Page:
NEW YORK/LONDON/TOKYO, Oct 3 (Reuters) - The U.S. dollar sharply weakened against the yen on Tuesday, just moments after briefly rising above 150 for the first time since October 2022, triggering confusion in the market about whether the Bank of Japan intervened.
The dollar rose as high as 150.165 yen as the greenback pushed higher against most currencies, driven by surging U.S. Treasury yields before sharply dropping.
Traders were trying to puzzle out if Japan's central bank had intervened in the market.
"The market is obviously very nervous around these levels at 150. For me, it's nervousness with traders cutting their long positions," said Niels Christensen, chief analyst at Nordea in Copenhagen.
"I imagine if this was intervention then they would confirm it to make the most of it. They would follow it up with more to really wash out the long dollar-yen positions."
Japan's finance ministry was not immediately available for comment at this moment. The New York Federal Reserve did not respond to requests for comment.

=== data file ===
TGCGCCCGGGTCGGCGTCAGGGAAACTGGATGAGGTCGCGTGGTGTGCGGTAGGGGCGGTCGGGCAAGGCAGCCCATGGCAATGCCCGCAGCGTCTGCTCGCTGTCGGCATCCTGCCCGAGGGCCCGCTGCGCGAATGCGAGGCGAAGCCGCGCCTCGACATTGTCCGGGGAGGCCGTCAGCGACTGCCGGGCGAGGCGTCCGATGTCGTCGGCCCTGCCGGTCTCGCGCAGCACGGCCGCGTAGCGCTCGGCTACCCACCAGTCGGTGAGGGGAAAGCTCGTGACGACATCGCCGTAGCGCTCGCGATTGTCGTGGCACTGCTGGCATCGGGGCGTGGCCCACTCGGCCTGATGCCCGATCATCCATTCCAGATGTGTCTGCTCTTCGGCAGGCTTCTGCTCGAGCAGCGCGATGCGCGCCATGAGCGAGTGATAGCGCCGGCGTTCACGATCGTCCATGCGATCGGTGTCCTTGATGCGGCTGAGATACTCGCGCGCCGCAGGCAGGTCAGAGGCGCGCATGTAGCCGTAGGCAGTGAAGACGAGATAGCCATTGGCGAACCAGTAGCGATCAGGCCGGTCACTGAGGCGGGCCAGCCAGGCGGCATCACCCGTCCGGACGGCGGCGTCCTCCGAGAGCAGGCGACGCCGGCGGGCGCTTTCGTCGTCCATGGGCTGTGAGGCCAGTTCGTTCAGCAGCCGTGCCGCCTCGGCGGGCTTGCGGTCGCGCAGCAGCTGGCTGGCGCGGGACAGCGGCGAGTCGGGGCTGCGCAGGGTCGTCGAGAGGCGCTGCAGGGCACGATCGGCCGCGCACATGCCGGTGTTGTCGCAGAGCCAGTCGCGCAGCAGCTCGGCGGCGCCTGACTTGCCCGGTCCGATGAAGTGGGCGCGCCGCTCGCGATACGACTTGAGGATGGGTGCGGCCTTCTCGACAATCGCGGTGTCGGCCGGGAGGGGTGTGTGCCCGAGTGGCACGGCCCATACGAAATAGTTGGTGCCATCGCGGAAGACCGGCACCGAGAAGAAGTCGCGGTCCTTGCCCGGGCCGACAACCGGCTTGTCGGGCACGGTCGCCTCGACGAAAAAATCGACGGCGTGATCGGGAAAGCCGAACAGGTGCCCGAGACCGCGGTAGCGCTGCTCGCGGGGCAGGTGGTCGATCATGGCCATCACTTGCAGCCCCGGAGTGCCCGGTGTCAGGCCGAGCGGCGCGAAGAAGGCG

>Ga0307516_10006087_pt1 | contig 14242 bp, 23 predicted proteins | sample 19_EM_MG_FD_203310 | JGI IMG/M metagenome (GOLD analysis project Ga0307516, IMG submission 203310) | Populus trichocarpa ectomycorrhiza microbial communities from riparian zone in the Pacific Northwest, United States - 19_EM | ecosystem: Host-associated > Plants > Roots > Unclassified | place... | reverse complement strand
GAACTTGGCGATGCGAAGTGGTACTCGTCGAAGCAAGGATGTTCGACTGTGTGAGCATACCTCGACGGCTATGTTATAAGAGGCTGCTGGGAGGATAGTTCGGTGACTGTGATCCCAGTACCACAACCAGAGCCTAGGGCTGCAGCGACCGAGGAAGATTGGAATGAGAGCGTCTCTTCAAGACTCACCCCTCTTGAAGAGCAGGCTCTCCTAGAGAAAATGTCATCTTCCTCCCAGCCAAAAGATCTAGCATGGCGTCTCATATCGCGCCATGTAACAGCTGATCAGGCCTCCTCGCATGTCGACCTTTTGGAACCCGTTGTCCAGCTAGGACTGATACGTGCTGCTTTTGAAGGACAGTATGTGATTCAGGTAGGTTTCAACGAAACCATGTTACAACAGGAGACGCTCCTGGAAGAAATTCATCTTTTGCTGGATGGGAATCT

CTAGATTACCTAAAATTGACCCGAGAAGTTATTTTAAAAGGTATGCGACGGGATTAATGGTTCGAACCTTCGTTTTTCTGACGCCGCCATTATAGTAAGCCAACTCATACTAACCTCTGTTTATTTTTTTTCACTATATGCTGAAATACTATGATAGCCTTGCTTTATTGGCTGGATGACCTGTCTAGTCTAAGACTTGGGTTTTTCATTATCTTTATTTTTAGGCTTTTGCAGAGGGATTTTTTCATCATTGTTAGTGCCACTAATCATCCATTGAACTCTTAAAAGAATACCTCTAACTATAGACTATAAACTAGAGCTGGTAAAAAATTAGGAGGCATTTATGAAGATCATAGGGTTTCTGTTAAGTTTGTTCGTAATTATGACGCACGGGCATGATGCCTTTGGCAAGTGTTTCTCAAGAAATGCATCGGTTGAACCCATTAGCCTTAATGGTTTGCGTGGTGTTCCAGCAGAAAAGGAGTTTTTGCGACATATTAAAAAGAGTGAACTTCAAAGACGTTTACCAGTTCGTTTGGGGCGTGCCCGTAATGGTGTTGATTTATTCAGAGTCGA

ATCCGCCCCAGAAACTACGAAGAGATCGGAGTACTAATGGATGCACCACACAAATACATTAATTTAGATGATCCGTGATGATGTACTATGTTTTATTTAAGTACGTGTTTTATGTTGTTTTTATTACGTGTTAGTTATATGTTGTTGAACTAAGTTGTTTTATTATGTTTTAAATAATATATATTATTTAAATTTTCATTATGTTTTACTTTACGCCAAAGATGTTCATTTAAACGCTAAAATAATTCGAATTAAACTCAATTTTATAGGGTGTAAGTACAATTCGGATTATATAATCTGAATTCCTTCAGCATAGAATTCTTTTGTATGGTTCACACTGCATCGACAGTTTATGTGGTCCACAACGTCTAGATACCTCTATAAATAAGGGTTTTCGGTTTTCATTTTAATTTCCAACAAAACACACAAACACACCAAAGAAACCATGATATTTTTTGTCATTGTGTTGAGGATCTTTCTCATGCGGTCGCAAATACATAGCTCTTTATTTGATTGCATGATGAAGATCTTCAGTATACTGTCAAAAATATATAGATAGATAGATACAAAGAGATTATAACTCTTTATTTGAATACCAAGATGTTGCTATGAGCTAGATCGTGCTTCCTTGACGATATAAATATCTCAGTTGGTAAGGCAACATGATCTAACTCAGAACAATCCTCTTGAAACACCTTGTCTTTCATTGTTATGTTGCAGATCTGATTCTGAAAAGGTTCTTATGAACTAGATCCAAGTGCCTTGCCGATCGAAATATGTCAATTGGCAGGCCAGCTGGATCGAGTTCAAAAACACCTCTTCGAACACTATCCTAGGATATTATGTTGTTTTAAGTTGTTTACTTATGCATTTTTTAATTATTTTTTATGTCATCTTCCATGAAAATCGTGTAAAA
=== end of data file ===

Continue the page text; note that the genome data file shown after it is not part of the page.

Japan bought yen in September 2022, its first foray into the market to protect its currency since 1998, after a Bank of Japan (BOJ) decision to maintain an ultra-loose monetary policy drove the yen as low as 145 per dollar. It intervened again in October last year after the yen plunged to a 32-year low of 151.94.
A yawning gap between rates in Japan and those in the U.S. and other developed economies has weighed on the yen over the past year, as other central bank raised borrowing costs while the BoJ kept rates on a tight leash.
Reporting by Chuck Mikolajczak and Samuel Idyk; Editing by Jonathan Oatis and Andrea Ricci
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